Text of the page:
Can a Leopard Change His Spots: BJP’s History of Hate Mongering at the Polls

Written by Teesta Setalvad | Published on: April 16, 2016

For decades now, the Sangh driven BJP has blatantly challenged the Rule of Law with Election Campaign(s) that are Polarising and Divisive, especially in Uttar Pradesh (UP)

Over the past few days, in 2016, Uttar Pradesh, the state that signals the political fortunes for the country, was agog with yet another potentially divisive controversy stoked by the Sangh-inspired Bharatiya Janata Party (BJP).

A Poster of UP BJP Chief, Keshav Maurya as Lord Krishna was spotted in many parts of UP; it uses, yet again, religious symbols as a start up to its campaign ten months before the state elections due anytime before February 2017, signalling the beginning of a campaign that will bank on polarising the voter on religious lines.

This poster, that was spotted in Varanasi, prime minister Modi’s constituency, depicts UP BJP president Keshav Prasad Maurya –a man with reportedly several criminal cases pending against him -- as ‘Lord Krishna’ and other politicians including Chief Minister Akhilesh Yadav as ‘Kauravas’. Such imagery blatantly violates the law on mis-using religion for political gain. The election law, Section 123a of the Representation of People’s Act becomes effective once an election is announced; so chances are that we shall see more of the same provocative electioneering as dates for the crucial state elections draw near.
 
This peculiar brand of politics and campaigning has been, for several decades now, BJP and the Sangh’s USP (unique selling point). Gujarat or Delhi, Maharashtra, Assam or Kerala, its singular success has been the defiance of Indian law to galvanise votes on religious lines.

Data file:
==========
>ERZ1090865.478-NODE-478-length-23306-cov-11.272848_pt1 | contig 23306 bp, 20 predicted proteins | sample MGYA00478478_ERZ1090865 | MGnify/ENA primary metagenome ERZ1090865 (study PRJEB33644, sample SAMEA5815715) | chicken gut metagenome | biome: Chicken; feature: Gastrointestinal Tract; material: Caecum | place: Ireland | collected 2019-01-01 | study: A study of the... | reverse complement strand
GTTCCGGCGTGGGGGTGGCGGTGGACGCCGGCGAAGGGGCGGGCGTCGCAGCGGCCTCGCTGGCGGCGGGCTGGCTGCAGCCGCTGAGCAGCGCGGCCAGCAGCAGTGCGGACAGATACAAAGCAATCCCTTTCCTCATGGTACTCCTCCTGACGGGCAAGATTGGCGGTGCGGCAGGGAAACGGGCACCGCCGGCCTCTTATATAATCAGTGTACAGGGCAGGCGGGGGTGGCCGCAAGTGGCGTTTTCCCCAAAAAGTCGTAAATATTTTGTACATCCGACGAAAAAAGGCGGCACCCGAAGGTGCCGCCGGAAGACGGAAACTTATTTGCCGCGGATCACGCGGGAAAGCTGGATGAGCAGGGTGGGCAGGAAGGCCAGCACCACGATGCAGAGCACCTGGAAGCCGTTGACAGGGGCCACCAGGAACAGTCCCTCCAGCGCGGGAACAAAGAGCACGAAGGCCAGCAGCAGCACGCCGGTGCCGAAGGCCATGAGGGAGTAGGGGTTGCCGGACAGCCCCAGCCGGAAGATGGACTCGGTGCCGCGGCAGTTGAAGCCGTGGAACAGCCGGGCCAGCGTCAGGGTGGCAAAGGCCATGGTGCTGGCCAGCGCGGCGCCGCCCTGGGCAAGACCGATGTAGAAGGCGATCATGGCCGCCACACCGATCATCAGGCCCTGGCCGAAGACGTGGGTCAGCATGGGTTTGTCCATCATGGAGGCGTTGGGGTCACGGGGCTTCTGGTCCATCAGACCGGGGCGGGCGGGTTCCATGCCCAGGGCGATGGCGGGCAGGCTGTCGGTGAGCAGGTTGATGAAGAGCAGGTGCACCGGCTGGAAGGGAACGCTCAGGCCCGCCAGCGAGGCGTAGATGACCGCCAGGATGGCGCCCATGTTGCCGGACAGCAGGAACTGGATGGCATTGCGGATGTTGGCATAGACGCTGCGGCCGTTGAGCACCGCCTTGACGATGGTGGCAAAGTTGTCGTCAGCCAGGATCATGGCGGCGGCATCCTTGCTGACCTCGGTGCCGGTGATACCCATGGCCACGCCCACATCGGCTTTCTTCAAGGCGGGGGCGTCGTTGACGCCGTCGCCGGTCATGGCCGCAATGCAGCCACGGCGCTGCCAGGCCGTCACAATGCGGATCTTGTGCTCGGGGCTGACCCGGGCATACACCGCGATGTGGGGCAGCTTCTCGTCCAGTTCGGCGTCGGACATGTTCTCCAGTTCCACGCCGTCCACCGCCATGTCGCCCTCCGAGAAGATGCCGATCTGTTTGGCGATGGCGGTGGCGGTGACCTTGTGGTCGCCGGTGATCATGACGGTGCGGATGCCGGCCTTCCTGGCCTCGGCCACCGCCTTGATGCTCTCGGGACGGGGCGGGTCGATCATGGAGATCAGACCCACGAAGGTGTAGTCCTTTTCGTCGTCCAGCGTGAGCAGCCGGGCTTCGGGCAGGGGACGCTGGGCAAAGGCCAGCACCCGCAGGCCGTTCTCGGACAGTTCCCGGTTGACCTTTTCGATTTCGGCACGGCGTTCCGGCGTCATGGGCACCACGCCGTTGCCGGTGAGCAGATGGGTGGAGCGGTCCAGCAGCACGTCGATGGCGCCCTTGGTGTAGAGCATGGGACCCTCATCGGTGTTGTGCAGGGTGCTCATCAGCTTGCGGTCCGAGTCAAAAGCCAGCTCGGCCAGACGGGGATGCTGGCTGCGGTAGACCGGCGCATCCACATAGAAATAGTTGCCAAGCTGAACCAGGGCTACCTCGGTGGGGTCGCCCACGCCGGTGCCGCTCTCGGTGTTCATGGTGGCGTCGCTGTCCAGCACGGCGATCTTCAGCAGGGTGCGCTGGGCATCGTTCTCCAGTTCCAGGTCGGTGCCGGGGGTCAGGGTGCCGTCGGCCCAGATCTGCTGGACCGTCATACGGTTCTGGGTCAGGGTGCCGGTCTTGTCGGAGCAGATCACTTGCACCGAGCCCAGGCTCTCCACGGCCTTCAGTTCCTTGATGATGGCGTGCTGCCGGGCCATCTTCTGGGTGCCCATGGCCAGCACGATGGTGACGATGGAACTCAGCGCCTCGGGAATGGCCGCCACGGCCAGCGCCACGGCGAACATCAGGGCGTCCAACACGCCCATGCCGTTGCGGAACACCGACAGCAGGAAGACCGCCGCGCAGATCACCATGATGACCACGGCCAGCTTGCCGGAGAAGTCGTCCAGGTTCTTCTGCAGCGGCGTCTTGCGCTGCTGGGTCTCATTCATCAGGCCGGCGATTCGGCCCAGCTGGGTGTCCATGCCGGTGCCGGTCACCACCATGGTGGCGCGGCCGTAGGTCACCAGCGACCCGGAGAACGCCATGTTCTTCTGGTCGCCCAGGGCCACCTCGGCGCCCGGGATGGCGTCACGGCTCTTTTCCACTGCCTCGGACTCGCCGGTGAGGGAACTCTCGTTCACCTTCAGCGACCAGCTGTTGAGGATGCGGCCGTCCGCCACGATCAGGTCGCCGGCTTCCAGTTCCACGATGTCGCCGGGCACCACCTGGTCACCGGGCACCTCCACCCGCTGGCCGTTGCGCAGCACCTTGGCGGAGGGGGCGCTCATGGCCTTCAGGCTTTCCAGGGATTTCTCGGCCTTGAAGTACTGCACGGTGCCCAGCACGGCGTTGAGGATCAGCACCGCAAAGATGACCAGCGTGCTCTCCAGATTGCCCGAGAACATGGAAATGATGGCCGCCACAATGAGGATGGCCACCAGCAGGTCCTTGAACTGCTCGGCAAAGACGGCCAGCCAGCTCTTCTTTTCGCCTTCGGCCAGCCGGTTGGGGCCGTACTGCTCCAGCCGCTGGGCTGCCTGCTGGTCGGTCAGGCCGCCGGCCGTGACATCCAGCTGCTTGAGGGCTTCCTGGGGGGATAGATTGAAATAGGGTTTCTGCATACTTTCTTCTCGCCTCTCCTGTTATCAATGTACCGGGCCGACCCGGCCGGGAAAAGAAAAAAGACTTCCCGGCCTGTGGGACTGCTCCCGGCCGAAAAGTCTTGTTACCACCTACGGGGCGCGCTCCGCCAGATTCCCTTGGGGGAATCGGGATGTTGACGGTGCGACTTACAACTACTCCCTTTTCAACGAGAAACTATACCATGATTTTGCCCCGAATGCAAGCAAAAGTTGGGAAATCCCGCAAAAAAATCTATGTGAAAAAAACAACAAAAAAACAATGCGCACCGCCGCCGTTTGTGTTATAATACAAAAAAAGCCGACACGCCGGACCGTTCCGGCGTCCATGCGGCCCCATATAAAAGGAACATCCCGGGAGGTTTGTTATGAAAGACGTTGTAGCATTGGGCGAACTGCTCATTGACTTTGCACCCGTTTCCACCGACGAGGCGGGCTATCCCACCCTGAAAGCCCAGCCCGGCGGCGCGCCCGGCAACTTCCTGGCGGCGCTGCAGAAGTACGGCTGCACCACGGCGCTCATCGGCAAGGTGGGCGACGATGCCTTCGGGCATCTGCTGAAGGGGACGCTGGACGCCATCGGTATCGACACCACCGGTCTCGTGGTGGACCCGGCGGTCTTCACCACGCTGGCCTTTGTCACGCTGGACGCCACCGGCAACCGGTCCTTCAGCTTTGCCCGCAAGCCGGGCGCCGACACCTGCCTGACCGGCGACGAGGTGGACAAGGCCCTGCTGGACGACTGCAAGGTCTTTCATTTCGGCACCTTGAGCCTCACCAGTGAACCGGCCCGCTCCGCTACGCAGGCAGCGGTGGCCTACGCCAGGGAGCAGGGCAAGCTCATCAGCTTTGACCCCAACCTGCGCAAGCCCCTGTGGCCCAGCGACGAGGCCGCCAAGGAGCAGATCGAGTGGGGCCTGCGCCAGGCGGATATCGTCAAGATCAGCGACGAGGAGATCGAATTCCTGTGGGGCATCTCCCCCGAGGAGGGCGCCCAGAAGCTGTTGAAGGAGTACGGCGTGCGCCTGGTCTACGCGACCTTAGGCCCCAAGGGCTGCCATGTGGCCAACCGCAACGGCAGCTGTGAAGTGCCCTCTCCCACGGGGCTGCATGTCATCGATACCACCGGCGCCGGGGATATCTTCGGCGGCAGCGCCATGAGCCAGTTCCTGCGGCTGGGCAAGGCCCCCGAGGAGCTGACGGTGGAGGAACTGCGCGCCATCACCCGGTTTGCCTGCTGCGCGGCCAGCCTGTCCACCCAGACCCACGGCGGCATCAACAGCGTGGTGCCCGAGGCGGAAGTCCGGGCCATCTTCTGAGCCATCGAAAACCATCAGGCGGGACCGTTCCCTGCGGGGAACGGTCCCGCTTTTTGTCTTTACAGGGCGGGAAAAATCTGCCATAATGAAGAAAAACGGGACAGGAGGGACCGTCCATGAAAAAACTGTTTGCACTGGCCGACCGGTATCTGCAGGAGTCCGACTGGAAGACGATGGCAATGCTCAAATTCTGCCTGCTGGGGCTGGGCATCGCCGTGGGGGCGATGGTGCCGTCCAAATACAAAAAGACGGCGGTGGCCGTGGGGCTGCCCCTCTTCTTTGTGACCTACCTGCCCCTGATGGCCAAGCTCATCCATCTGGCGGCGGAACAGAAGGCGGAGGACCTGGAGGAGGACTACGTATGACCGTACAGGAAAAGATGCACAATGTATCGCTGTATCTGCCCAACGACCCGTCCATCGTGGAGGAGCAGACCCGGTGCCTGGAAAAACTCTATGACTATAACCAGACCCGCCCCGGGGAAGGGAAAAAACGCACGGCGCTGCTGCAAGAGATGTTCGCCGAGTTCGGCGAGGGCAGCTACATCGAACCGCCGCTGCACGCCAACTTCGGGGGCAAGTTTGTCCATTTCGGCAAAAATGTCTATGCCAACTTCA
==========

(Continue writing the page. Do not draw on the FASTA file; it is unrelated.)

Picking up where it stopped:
Ten years ago, in the run up to the UP elections of 2007, the party had been severely reprimanded by the Election Commission of India (ECI) that had even directed that an FIR be filed against senior BJP leaders, for a CD containing targeted hate mongering released by the BJP's state unit at the instance of the central leadership. The Election Commission at the time had directed the filing of an FIR against senior Bharatiya Janata Party leaders -- Lalji Tandon and others -- involved in the production of the controversial party election CD allegedly making a reference to Babri and Godhra train arson of 2002. The CD had been officially released and widely circulated.
 
The issue is still open as allegations of deliberate delays into the investigation by the ruling Samajwadi Party have been alleged. As recently as November 2013, the Election Commission had sought information from the Uttar Pradesh administration on investigation(s) and prosecution into the case. This followed a petition filed by one Hansraj Jain in 2010, before the Delhi High Court against Chief Election Commissioner that raised the issue of tardy investigation into the offence(s). He had also alleged that the CD had not been sent for forensic examination.
 
The contents of the CD brazenly released by the BJP's state unit -- that claimed it had got the clearance of the central leadership -- were found to be so offensive that independent citizens groups as well as political parties had appealed to the EC to de-recognise the BJP. The Commission had issued a show-cause notice to the BJP on the matter.

The controversial CD was first released at the party's national council session in December 2006
 
The controversy broke out in April 2007 following television channel, CNN-IBN's airing the hate ridden CD, and widespread condemnation of the same, followed, The BJP, predictably, disowned the communally inflammatory compact disc released to the media at a press conference in Lucknow, but owned up as "official" another CD released at its Lucknow conclave in December 2006.
 
"Yes, the CD released by the party and given to the media at the party's national council session in Lucknow is official party material," party spokesperson Prakash Javadekar had then said in response to a pointed question. The fact is that this "official CD" was also found to be offensive and anyone seeing it — as this reporter (The Hindu, Neena Vyas) has — would note that it is calculated to create hatred as it shows Muslims slaughtering a cow in a gruesome and primitive manner. This "official" CD also has footage on